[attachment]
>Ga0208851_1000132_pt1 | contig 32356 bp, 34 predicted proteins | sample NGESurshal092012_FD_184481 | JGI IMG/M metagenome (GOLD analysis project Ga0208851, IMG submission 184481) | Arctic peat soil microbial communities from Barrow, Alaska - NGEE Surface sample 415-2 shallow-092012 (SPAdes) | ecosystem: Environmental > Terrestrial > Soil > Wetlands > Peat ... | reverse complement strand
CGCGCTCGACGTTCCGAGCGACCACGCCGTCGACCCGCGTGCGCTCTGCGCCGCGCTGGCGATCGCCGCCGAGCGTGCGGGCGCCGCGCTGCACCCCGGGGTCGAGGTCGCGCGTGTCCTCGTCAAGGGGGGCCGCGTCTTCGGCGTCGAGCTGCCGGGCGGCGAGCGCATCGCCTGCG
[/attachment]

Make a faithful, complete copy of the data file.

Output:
>Ga0208851_1000132_pt1 | contig 32356 bp, 34 predicted proteins | sample NGESurshal092012_FD_184481 | JGI IMG/M metagenome (GOLD analysis project Ga0208851, IMG submission 184481) | Arctic peat soil microbial communities from Barrow, Alaska - NGEE Surface sample 415-2 shallow-092012 (SPAdes) | ecosystem: Environmental > Terrestrial > Soil > Wetlands > Peat ... | reverse complement strand
CGCGCTCGACGTTCCGAGCGACCACGCCGTCGACCCGCGTGCGCTCTGCGCCGCGCTGGCGATCGCCGCCGAGCGTGCGGGCGCCGCGCTGCACCCCGGGGTCGAGGTCGCGCGTGTCCTCGTCAAGGGGGGCCGCGTCTTCGGCGTCGAGCTGCCGGGCGGCGAGCGCATCGCCTGCG